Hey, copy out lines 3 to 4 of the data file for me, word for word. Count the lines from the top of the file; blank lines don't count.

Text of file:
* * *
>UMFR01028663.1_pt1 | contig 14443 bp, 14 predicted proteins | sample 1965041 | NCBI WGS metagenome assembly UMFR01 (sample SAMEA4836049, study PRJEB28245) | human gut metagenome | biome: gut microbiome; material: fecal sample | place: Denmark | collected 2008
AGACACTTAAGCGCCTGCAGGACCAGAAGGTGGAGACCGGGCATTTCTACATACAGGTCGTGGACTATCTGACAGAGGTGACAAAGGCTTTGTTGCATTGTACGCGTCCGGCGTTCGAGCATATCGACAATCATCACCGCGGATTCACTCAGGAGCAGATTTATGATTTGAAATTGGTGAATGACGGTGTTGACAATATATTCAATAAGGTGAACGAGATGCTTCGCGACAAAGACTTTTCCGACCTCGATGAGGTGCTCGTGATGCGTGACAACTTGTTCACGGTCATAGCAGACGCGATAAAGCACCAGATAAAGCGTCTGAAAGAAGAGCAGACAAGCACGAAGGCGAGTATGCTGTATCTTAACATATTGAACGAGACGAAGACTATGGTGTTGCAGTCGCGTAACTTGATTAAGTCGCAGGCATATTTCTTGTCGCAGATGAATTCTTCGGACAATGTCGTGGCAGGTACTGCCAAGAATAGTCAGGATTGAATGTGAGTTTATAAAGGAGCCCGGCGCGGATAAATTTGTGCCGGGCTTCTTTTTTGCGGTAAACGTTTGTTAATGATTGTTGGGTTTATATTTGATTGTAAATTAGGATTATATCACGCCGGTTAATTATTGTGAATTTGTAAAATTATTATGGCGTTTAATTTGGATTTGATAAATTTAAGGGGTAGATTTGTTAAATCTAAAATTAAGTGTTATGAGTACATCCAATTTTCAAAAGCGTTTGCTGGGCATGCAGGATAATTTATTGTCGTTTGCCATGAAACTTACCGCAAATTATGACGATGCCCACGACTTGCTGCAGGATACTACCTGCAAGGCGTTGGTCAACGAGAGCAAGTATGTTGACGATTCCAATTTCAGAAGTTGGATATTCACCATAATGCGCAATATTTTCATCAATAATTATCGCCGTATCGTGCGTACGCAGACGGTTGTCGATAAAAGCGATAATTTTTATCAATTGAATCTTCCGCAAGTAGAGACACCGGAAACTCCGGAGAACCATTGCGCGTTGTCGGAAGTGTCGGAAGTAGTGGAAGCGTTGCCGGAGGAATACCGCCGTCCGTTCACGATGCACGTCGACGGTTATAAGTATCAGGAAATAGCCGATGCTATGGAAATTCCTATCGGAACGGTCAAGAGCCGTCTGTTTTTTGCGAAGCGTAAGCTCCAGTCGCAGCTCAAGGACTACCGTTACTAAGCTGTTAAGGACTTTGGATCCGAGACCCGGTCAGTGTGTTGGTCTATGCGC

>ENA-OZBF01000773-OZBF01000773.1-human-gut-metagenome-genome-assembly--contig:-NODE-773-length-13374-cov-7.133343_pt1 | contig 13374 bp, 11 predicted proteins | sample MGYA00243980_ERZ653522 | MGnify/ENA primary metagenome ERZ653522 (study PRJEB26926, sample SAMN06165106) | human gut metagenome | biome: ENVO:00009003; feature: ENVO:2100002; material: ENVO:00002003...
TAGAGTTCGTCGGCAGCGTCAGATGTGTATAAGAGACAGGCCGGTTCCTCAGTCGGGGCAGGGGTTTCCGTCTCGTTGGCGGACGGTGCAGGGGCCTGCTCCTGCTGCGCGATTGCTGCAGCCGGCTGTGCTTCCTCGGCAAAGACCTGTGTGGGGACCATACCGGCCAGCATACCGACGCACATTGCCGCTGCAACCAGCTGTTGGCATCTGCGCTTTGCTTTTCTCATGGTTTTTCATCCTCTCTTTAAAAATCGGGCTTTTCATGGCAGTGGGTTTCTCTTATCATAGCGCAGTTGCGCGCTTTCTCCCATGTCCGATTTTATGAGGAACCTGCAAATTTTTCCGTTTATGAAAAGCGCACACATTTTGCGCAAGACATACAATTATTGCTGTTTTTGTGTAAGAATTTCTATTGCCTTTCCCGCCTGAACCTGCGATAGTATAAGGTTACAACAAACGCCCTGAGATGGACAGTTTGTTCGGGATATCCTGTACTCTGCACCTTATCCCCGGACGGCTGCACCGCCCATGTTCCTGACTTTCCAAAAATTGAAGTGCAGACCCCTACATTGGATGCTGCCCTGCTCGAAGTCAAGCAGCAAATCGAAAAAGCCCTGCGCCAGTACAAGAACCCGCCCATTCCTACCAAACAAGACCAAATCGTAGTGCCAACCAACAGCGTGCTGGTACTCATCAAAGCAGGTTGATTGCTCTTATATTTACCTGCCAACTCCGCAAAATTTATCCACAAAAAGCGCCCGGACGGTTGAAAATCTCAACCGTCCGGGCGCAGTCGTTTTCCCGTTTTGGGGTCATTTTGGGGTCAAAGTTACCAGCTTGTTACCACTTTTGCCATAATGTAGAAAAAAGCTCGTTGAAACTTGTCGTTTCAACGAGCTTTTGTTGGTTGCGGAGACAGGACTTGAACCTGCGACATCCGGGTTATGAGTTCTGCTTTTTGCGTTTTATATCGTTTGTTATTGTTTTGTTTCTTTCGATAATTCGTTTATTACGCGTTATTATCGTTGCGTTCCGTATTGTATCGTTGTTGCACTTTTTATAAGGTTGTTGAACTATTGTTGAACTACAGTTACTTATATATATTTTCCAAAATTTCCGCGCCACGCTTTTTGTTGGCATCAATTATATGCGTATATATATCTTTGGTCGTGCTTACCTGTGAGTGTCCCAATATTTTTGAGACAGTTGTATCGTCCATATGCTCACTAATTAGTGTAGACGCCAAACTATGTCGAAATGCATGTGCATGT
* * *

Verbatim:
>ENA-OZBF01000773-OZBF01000773.1-human-gut-metagenome-genome-assembly--contig:-NODE-773-length-13374-cov-7.133343_pt1 | contig 13374 bp, 11 predicted proteins | sample MGYA00243980_ERZ653522 | MGnify/ENA primary metagenome ERZ653522 (study PRJEB26926, sample SAMN06165106) | human gut metagenome | biome: ENVO:00009003; feature: ENVO:2100002; material: ENVO:00002003...
TAGAGTTCGTCGGCAGCGTCAGATGTGTATAAGAGACAGGCCGGTTCCTCAGTCGGGGCAGGGGTTTCCGTCTCGTTGGCGGACGGTGCAGGGGCCTGCTCCTGCTGCGCGATTGCTGCAGCCGGCTGTGCTTCCTCGGCAAAGACCTGTGTGGGGACCATACCGGCCAGCATACCGACGCACATTGCCGCTGCAACCAGCTGTTGGCATCTGCGCTTTGCTTTTCTCATGGTTTTTCATCCTCTCTTTAAAAATCGGGCTTTTCATGGCAGTGGGTTTCTCTTATCATAGCGCAGTTGCGCGCTTTCTCCCATGTCCGATTTTATGAGGAACCTGCAAATTTTTCCGTTTATGAAAAGCGCACACATTTTGCGCAAGACATACAATTATTGCTGTTTTTGTGTAAGAATTTCTATTGCCTTTCCCGCCTGAACCTGCGATAGTATAAGGTTACAACAAACGCCCTGAGATGGACAGTTTGTTCGGGATATCCTGTACTCTGCACCTTATCCCCGGACGGCTGCACCGCCCATGTTCCTGACTTTCCAAAAATTGAAGTGCAGACCCCTACATTGGATGCTGCCCTGCTCGAAGTCAAGCAGCAAATCGAAAAAGCCCTGCGCCAGTACAAGAACCCGCCCATTCCTACCAAACAAGACCAAATCGTAGTGCCAACCAACAGCGTGCTGGTACTCATCAAAGCAGGTTGATTGCTCTTATATTTACCTGCCAACTCCGCAAAATTTATCCACAAAAAGCGCCCGGACGGTTGAAAATCTCAACCGTCCGGGCGCAGTCGTTTTCCCGTTTTGGGGTCATTTTGGGGTCAAAGTTACCAGCTTGTTACCACTTTTGCCATAATGTAGAAAAAAGCTCGTTGAAACTTGTCGTTTCAACGAGCTTTTGTTGGTTGCGGAGACAGGACTTGAACCTGCGACATCCGGGTTATGAGTTCTGCTTTTTGCGTTTTATATCGTTTGTTATTGTTTTGTTTCTTTCGATAATTCGTTTATTACGCGTTATTATCGTTGCGTTCCGTATTGTATCGTTGTTGCACTTTTTATAAGGTTGTTGAACTATTGTTGAACTACAGTTACTTATATATATTTTCCAAAATTTCCGCGCCACGCTTTTTGTTGGCATCAATTATATGCGTATATATATCTTTGGTCGTGCTTACCTGTGAGTGTCCCAATATTTTTGAGACAGTTGTATCGTCCATATGCTCACTAATTAGTGTAGACGCCAAACTATGTCGAAATGCATGTGCATGT